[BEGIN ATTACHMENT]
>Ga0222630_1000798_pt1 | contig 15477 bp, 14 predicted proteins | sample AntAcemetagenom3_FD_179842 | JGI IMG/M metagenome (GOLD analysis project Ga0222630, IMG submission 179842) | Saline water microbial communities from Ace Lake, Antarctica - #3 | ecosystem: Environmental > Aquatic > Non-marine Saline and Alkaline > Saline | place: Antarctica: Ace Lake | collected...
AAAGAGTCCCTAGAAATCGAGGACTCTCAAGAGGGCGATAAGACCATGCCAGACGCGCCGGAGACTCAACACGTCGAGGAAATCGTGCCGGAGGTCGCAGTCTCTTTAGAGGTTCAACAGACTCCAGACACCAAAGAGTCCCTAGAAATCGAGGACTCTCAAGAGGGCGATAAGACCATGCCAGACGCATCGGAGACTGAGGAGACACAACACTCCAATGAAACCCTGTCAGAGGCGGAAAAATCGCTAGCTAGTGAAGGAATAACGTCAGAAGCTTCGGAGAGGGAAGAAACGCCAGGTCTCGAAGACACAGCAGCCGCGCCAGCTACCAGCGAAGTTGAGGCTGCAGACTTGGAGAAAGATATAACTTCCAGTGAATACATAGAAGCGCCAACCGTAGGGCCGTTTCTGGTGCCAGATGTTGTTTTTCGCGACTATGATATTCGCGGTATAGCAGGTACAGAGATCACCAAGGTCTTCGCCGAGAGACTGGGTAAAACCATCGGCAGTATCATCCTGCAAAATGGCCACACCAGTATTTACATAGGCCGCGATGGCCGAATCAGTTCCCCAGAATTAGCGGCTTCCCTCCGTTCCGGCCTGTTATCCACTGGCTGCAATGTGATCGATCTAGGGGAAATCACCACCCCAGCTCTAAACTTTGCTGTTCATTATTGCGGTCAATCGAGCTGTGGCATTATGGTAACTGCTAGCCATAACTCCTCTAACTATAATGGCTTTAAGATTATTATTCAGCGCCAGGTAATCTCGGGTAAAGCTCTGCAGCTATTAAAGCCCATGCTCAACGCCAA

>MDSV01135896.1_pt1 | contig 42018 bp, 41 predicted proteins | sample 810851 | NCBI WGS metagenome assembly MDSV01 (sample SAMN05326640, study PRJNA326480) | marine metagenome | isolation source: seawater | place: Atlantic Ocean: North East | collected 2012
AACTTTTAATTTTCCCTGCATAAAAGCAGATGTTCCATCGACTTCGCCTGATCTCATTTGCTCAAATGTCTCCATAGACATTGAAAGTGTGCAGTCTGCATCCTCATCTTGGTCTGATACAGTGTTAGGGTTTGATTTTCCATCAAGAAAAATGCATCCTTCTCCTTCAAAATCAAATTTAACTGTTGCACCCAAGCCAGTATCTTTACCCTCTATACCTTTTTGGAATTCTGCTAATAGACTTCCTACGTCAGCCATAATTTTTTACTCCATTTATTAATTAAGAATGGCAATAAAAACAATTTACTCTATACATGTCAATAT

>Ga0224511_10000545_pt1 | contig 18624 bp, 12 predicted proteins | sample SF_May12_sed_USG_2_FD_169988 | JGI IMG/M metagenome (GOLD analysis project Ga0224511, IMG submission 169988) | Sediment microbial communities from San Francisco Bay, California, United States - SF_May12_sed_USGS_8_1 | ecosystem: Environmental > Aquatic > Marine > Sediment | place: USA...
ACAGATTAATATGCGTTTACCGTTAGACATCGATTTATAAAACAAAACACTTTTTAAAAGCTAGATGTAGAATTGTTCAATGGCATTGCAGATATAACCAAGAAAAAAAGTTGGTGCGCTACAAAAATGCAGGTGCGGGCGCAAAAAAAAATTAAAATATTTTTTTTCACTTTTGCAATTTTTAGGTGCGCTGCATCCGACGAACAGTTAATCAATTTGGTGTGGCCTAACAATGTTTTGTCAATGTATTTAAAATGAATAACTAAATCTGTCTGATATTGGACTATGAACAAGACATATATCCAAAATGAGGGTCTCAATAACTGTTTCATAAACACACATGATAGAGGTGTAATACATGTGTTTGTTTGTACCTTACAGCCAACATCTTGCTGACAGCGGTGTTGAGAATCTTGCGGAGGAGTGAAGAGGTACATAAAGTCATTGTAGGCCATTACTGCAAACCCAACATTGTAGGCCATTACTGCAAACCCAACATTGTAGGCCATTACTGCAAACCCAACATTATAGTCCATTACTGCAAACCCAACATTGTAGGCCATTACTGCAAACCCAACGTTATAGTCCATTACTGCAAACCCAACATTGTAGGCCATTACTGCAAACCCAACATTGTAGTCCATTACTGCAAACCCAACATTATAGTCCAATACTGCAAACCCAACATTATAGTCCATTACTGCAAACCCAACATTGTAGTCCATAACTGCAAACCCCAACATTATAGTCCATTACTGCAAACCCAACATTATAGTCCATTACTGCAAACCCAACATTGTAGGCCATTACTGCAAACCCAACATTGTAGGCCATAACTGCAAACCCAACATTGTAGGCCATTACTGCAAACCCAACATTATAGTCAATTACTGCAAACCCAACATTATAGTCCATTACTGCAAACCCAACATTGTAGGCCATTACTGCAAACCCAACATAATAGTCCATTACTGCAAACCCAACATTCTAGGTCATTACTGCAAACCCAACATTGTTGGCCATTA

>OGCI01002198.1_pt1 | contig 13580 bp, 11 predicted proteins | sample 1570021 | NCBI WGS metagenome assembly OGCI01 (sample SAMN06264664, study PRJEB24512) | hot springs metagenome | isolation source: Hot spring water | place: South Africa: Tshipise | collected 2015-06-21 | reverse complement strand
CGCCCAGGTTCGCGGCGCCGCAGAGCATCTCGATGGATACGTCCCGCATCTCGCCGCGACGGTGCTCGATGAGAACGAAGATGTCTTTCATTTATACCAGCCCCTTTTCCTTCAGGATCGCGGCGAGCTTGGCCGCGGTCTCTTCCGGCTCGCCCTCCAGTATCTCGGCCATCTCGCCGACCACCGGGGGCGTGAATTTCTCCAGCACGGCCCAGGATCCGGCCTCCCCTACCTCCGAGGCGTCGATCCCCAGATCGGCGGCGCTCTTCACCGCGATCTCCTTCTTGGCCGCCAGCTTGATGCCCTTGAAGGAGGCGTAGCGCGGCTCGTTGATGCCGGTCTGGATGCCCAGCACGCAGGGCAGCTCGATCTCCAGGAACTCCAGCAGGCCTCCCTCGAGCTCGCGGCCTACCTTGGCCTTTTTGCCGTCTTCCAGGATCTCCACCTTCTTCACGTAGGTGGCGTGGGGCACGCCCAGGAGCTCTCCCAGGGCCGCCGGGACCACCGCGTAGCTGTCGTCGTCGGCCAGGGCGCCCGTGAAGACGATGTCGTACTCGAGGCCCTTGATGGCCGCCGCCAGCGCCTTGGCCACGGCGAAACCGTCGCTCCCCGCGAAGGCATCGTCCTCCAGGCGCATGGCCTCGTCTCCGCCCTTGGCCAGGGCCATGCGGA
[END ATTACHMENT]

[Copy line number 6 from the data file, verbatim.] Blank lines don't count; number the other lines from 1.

ACAGATTAATATGCGTTTACCGTTAGACATCGATTTATAAAACAAAACACTTTTTAAAAGCTAGATGTAGAATTGTTCAATGGCATTGCAGATATAACCAAGAAAAAAAGTTGGTGCGCTACAAAAATGCAGGTGCGGGCGCAAAAAAAAATTAAAATATTTTTTTTCACTTTTGCAATTTTTAGGTGCGCTGCATCCGACGAACAGTTAATCAATTTGGTGTGGCCTAACAATGTTTTGTCAATGTATTTAAAATGAATAACTAAATCTGTCTGATATTGGACTATGAACAAGACATATATCCAAAATGAGGGTCTCAATAACTGTTTCATAAACACACATGATAGAGGTGTAATACATGTGTTTGTTTGTACCTTACAGCCAACATCTTGCTGACAGCGGTGTTGAGAATCTTGCGGAGGAGTGAAGAGGTACATAAAGTCATTGTAGGCCATTACTGCAAACCCAACATTGTAGGCCATTACTGCAAACCCAACATTGTAGGCCATTACTGCAAACCCAACATTATAGTCCATTACTGCAAACCCAACATTGTAGGCCATTACTGCAAACCCAACGTTATAGTCCATTACTGCAAACCCAACATTGTAGGCCATTACTGCAAACCCAACATTGTAGTCCATTACTGCAAACCCAACATTATAGTCCAATACTGCAAACCCAACATTATAGTCCATTACTGCAAACCCAACATTGTAGTCCATAACTGCAAACCCCAACATTATAGTCCATTACTGCAAACCCAACATTATAGTCCATTACTGCAAACCCAACATTGTAGGCCATTACTGCAAACCCAACATTGTAGGCCATAACTGCAAACCCAACATTGTAGGCCATTACTGCAAACCCAACATTATAGTCAATTACTGCAAACCCAACATTATAGTCCATTACTGCAAACCCAACATTGTAGGCCATTACTGCAAACCCAACATAATAGTCCATTACTGCAAACCCAACATTCTAGGTCATTACTGCAAACCCAACATTGTTGGCCATTA